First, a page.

The trail will follow the Drumchapel Way, a 7.5 km walk that skirts the periphery of the area, and mark sites along the ancient Roman Antonine Way which runs through the back of Drumchapel. While the trail celebrates the ward’s recent history – from towerblocks and the water tower to an Irn Bru fence – public engagement in the project was themed on local Roman history, with workshops in clay sculpting, stone carving and flag making which were offered during ‘D in the Park’, a major community event in the Drumchapel calendar.
“Love the Irn Bru fence. Love it all –but that’s my favourite!”
PROJECT COORDINATOR, G15 YOUTH PROJECT
WAVEparticle worked with:
The Antonine Wall Project | Drumchapel Arts Workshop, DRAW | G15 Youth Project
Drumchapel Thriving Place | Forestry and Land Scotland | D in the park co-ordinators, D 60
Councillor Elspeth Kerr
Maryhill (Ward 15)
Artist: Louise Nolan
A Chance to be Reflective
Louise interacted with a cross-section of people in Maryhill by organising a wide range of engagement opportunities. All the workshops, which were shaped by consultations with local people and community groups, included the following: Storytelling and Film Making – working with Addaction and those who attend their services to capture a flavour of the grand storytelling culture in the city; Textile Recycling Workshops with a local recovery women’s group, making tweed brooches to show and sell at Maryhill Hub’s Craft and Art Fayre; drop-in Portrait Cafés where attendees drew, and shared what they thought creativity brings to their recovery and well-being journey; Badge-Making and Ceramics – collage workshops which grew into designs for plates.
Much of the work Louise led in her ward was about connecting different groups in the community, and giving people space to trade views and opinions, and to be reflective, often exploring barriers to participation, mental health and wellbeing. She would like to see more activity which can help overcome these obstacles, and enrich community identity.
“being creative keeps your mind alive whether
it’s a poem or a painting”
Louise Nolan worked with:
Stephen Farrell | Maryhill Integration Network | GHA/Cube Housing | Homestart North West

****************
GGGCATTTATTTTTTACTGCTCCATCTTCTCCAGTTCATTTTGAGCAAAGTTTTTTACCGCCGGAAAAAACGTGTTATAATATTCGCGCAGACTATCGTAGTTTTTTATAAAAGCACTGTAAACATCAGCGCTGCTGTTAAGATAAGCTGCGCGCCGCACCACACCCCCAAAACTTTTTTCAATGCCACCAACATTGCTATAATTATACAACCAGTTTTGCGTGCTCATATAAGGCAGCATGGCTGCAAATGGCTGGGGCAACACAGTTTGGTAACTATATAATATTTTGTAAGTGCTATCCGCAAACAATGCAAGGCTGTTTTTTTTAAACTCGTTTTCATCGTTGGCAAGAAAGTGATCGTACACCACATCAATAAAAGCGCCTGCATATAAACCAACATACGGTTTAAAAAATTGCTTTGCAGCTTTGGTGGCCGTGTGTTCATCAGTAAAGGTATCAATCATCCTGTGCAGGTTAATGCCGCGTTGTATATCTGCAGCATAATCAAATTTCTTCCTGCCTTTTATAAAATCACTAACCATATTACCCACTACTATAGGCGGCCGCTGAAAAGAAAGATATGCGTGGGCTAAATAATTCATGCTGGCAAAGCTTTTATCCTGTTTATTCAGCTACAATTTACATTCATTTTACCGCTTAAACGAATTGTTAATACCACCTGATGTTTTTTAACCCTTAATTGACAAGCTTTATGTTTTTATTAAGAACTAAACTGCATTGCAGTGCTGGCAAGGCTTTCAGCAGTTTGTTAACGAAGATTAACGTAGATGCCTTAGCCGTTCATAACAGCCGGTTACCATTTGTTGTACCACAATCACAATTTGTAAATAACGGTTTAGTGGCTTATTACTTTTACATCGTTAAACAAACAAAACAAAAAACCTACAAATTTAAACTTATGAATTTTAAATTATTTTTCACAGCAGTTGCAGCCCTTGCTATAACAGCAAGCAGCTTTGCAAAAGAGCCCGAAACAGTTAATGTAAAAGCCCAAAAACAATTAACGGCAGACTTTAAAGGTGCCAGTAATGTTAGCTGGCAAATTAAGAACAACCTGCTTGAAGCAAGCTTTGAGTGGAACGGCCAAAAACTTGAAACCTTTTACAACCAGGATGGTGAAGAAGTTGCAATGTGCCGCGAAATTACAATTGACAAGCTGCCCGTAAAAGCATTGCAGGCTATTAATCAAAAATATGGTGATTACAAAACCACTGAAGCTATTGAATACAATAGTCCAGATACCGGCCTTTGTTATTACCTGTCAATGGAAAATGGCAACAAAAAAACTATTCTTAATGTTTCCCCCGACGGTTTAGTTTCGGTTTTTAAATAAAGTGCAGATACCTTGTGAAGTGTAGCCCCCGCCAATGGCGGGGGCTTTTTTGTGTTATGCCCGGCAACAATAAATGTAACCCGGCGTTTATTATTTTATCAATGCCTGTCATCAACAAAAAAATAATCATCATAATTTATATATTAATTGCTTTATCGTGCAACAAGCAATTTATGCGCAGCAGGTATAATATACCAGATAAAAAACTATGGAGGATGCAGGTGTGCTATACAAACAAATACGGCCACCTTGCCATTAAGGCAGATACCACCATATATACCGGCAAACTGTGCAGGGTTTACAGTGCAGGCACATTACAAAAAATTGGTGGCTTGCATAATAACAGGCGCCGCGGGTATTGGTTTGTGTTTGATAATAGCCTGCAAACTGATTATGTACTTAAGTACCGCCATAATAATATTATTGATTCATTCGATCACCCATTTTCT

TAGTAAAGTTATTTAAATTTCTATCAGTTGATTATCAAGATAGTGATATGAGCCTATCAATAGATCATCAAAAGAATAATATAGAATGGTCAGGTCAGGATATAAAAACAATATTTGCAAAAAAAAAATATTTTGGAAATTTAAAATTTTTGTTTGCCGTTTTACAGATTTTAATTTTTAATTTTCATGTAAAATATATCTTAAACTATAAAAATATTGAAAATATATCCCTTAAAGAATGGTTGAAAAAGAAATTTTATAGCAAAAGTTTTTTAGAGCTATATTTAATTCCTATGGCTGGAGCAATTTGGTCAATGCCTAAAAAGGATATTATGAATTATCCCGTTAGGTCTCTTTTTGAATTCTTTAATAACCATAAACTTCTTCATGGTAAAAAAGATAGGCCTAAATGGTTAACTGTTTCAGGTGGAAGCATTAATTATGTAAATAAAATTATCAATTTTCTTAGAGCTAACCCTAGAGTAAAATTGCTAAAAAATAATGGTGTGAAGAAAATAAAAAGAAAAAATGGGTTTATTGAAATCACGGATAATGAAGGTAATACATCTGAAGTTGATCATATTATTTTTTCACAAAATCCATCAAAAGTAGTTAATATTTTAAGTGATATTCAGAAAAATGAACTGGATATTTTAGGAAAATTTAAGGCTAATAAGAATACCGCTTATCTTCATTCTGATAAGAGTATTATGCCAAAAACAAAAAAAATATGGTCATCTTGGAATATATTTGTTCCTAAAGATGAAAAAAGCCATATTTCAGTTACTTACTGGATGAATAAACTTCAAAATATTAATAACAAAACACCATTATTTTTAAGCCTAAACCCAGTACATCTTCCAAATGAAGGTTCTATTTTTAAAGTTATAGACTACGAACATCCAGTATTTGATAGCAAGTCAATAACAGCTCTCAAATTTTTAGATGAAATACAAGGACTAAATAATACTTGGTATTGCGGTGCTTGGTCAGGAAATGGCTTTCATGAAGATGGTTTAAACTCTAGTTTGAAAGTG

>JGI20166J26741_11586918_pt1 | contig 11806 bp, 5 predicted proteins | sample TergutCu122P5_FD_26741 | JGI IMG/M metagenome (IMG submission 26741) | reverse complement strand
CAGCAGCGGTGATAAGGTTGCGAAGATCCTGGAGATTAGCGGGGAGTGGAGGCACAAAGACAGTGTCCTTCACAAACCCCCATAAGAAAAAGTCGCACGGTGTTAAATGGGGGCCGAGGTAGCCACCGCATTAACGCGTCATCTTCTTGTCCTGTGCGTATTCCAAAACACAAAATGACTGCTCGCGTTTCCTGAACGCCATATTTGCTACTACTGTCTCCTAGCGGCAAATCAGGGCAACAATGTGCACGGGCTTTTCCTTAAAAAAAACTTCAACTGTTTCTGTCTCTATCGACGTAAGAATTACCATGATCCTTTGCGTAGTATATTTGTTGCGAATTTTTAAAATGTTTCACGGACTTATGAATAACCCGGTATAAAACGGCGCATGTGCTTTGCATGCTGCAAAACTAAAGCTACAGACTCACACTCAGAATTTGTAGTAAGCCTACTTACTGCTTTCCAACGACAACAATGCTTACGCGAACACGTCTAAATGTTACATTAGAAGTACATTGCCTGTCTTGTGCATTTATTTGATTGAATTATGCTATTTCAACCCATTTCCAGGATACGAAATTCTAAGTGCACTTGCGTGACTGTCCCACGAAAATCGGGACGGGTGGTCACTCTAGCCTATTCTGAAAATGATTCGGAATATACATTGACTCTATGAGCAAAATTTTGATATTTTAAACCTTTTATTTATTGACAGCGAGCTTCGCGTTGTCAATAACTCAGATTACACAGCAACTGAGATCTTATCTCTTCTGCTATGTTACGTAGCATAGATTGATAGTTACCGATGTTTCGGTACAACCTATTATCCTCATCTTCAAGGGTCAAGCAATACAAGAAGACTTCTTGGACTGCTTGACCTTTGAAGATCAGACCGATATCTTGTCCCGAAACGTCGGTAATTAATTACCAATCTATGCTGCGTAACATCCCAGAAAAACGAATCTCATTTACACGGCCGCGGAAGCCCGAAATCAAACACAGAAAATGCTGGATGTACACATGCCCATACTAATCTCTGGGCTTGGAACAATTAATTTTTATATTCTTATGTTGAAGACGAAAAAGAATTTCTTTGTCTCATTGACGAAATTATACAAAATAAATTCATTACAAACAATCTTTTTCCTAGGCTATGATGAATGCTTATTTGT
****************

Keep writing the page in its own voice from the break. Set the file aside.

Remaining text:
North West Recovery Communities | North West Recovery Communities Women’s Group
Maryhill Burgh Halls | Glasgow Connected Arts Network | Addaction
Maryhill Park Gala Day | Homestart
Canal (Ward 16)
Organisation: Glasgow Sculpture Studios (Mitch Miller)
Drawing on the Claypits to connect with the community
Glasgow Sculpture Studios’ residency, led by visual artist Mitch Miller, was developed in direct response to the redevelopment of the Hamiltonhill Claypits – a space and a project that the local community is already heavily invested in, which helped bring people together.
Mitch focused on mapping out the different communities of interest involved in the Claypits through making a dialectogram – a complex drawing made in collaboration with people he met – and to find ways of amplifying the stories and perspectives of local residents. During his residency he also led an oral history training session for local community members, and engaged with a youth group to help redesign their community space.
The residency culminated in the creation of a gigantic collaborative map at the Canal Festival, to get people talking about their community and to gauge their interest in shaping further creative activity there.
Mitch Miller engaged with:
The Grove Young People’s group | Hamiltonhill Claypits Local Nature Reserve Management Group
Claypits Management Committee | The Grove Breakfast and Concrete Garden Dinners groups
Hamiltonhill Barbecue | Visitors to the Canal Festival